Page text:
• lloydie63

    Member
    10 October 2013 at 5:21 pm

    Cheers all, Like I said I’m off for an annual asthma review in a few weeks, I’ll mention it but wont bring the date forward.

  • legolam

    Member
    13 October 2013 at 2:45 pm

    Maximum, minimum and average heart rates are all very individual and the actual numbers mean very little in terms of fitness or health. If you are otherwise well when exerting yourself, ie no chest pain or excessive breathlessness, then I wouldn’t worry.

    Best wishes,

    Hannah (cardiologist)

  • lloydie63

    Member
    13 October 2013 at 4:52 pm

    Maximum, minimum and average heart rates are all very individual and the actual numbers mean very little in terms of fitness or health. If you are otherwise well when exerting yourself, ie no chest pain or excessive breathlessness, then I wouldn’t worry.

    Best wishes,

    Hannah (cardiologist)

    I thanks for the reply, I do get very breathless on climbs but I put that down to my peakflow which has never got above 400 Should be around 600l/min

  • andywatson

    Member
    13 October 2013 at 6:11 pm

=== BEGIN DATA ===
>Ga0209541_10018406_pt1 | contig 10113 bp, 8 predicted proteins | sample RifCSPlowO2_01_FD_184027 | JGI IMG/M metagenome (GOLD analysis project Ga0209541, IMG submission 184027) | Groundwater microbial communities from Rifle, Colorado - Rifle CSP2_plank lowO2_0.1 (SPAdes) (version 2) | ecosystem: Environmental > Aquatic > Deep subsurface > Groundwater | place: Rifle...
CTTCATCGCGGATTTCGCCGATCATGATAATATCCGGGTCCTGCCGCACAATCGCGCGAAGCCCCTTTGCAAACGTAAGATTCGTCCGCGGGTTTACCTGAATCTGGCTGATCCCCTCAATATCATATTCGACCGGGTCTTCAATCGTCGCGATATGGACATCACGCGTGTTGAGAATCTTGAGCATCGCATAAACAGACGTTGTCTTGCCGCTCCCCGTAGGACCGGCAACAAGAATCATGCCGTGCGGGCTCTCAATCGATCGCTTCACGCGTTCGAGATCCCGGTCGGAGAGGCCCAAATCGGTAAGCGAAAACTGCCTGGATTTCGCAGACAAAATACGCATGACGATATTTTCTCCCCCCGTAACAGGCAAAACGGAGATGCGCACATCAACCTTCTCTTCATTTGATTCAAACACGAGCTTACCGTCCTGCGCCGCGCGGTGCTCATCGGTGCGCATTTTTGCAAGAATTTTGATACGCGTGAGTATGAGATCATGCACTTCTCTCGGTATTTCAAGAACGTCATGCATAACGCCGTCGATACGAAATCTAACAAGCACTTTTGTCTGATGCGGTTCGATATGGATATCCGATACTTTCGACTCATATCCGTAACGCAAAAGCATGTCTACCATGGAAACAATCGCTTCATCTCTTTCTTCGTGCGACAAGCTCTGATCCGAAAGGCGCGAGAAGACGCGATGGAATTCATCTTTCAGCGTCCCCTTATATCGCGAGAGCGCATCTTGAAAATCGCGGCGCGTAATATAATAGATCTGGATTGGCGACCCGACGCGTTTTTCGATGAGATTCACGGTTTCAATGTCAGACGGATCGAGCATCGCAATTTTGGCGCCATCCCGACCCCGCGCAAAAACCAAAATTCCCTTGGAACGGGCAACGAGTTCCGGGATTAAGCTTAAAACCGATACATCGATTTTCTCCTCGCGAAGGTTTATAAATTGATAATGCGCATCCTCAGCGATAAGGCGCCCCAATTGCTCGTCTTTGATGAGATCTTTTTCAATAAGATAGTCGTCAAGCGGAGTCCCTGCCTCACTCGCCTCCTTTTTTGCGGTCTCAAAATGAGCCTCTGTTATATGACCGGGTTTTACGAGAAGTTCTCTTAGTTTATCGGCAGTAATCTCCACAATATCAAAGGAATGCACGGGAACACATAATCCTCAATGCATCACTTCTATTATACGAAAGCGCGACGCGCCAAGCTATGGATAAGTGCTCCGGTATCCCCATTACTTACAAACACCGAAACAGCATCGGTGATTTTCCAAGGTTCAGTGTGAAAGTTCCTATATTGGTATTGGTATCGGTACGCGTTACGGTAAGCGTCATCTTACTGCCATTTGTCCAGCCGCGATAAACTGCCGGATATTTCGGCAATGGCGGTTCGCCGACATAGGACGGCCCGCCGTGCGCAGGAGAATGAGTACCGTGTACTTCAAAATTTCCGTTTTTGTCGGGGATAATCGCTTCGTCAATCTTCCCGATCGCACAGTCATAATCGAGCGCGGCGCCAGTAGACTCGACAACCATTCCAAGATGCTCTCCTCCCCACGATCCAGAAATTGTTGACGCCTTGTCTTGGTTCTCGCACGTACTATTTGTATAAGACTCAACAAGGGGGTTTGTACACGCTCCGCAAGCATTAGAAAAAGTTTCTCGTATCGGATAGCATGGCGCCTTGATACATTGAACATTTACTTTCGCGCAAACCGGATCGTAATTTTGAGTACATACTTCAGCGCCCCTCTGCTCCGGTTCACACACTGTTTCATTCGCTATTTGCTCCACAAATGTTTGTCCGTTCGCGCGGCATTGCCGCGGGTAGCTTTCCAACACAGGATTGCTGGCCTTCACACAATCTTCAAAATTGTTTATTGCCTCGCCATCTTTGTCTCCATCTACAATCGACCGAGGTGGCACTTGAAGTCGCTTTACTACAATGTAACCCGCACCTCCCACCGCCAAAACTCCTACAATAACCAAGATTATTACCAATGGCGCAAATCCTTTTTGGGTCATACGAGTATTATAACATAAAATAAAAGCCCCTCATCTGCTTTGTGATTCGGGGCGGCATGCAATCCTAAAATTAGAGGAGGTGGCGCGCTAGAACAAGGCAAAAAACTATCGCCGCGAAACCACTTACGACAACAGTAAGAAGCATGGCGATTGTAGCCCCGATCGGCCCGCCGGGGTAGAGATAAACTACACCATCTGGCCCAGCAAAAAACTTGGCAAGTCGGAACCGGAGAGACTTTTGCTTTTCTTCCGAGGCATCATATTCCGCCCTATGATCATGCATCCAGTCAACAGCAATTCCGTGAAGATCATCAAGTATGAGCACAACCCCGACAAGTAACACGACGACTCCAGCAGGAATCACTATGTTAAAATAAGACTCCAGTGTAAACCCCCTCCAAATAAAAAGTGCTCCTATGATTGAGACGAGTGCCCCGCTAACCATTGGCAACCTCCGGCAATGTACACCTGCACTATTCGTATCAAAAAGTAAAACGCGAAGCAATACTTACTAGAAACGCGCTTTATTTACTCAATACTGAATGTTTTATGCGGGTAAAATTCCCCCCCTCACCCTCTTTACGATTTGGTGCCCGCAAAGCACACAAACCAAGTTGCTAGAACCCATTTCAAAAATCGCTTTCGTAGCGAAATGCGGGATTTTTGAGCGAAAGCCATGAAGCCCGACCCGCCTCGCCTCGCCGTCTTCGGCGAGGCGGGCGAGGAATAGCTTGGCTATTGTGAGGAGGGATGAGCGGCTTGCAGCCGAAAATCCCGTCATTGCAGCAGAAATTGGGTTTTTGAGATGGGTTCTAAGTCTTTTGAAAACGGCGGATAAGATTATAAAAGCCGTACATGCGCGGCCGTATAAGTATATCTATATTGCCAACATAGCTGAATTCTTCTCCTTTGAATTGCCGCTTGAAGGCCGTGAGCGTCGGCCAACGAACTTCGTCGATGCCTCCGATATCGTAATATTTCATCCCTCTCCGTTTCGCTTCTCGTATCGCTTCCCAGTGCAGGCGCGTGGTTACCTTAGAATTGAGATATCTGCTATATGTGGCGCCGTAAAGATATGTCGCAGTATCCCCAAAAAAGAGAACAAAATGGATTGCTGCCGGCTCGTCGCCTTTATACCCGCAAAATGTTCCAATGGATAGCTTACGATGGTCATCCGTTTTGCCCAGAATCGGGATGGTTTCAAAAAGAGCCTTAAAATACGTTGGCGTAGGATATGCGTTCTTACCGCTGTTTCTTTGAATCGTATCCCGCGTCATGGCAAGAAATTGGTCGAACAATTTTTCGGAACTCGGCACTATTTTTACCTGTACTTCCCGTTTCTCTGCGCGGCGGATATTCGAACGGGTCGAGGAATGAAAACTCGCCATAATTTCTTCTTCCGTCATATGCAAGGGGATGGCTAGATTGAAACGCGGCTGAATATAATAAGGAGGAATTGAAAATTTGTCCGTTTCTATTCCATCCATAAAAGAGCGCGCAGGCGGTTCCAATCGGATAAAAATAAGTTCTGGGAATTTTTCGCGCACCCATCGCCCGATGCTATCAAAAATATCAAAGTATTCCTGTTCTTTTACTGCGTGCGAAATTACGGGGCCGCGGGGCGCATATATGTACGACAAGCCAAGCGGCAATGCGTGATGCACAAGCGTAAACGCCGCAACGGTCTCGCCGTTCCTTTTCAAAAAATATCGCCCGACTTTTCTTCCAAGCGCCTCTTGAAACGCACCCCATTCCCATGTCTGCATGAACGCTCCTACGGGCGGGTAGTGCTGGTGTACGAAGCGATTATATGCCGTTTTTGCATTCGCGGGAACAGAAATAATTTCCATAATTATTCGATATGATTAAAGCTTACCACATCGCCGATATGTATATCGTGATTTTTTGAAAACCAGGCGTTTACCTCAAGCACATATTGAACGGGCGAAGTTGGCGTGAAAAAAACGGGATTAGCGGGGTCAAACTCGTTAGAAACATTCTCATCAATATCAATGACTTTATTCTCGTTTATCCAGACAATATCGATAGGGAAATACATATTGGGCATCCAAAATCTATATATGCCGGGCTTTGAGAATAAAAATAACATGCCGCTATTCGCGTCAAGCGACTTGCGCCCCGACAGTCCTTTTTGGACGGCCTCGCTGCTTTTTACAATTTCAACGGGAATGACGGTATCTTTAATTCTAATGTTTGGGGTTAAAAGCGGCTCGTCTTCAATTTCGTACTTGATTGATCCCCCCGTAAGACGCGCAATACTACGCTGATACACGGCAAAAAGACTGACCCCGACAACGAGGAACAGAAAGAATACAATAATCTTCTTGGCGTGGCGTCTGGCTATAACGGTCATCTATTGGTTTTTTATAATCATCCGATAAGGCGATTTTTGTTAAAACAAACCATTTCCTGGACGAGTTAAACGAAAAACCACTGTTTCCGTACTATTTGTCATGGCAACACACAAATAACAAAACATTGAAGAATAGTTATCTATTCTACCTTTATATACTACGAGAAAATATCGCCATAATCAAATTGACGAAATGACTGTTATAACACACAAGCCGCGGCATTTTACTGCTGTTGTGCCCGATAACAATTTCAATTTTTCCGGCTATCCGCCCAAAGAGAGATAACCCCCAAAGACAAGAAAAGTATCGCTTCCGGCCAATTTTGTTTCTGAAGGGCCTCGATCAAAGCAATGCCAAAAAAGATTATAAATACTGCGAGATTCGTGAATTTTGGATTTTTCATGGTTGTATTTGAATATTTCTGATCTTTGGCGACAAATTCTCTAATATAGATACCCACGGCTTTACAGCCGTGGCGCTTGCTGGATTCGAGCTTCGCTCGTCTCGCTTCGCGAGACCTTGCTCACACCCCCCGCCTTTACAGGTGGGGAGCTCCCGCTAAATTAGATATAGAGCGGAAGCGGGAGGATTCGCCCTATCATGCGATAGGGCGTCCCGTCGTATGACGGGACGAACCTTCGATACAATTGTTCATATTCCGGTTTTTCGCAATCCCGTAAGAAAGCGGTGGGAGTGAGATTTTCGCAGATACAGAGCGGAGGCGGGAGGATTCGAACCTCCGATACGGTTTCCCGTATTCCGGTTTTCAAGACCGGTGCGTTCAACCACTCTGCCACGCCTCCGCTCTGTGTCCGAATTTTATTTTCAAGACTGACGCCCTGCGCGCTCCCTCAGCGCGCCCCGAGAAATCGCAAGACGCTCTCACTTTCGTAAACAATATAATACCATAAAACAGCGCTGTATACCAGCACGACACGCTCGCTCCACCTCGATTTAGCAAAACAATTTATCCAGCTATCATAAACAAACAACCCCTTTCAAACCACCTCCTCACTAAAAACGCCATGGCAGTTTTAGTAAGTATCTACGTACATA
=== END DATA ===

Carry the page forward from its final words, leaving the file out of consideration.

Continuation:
I wouldn’t worry about that rate either.

    If for reassurance/ comparison you need another old fart’s figures:

    About 20 years ago when Polars first came out I could get mine above 200 . I was 38 at the time.

    When I was about 50 I could still get 190.

    At the time I was doing half marathons in under 1-20

    The above 2 examples were when doing hill reps running ie I was well warmed up and really killing myself up steep hills.

    Believe me, I was gasping for air big time.

    My RHR is about 55.

    I’m now 58 and haven’t checked it lately but I’m still alive. I had an ecg recently and no-one said I’d wrecked myself – well not my heart anyway.

    My guess is that you are fine.

  • olddude

    Member
    30 March 2014 at 4:19 pm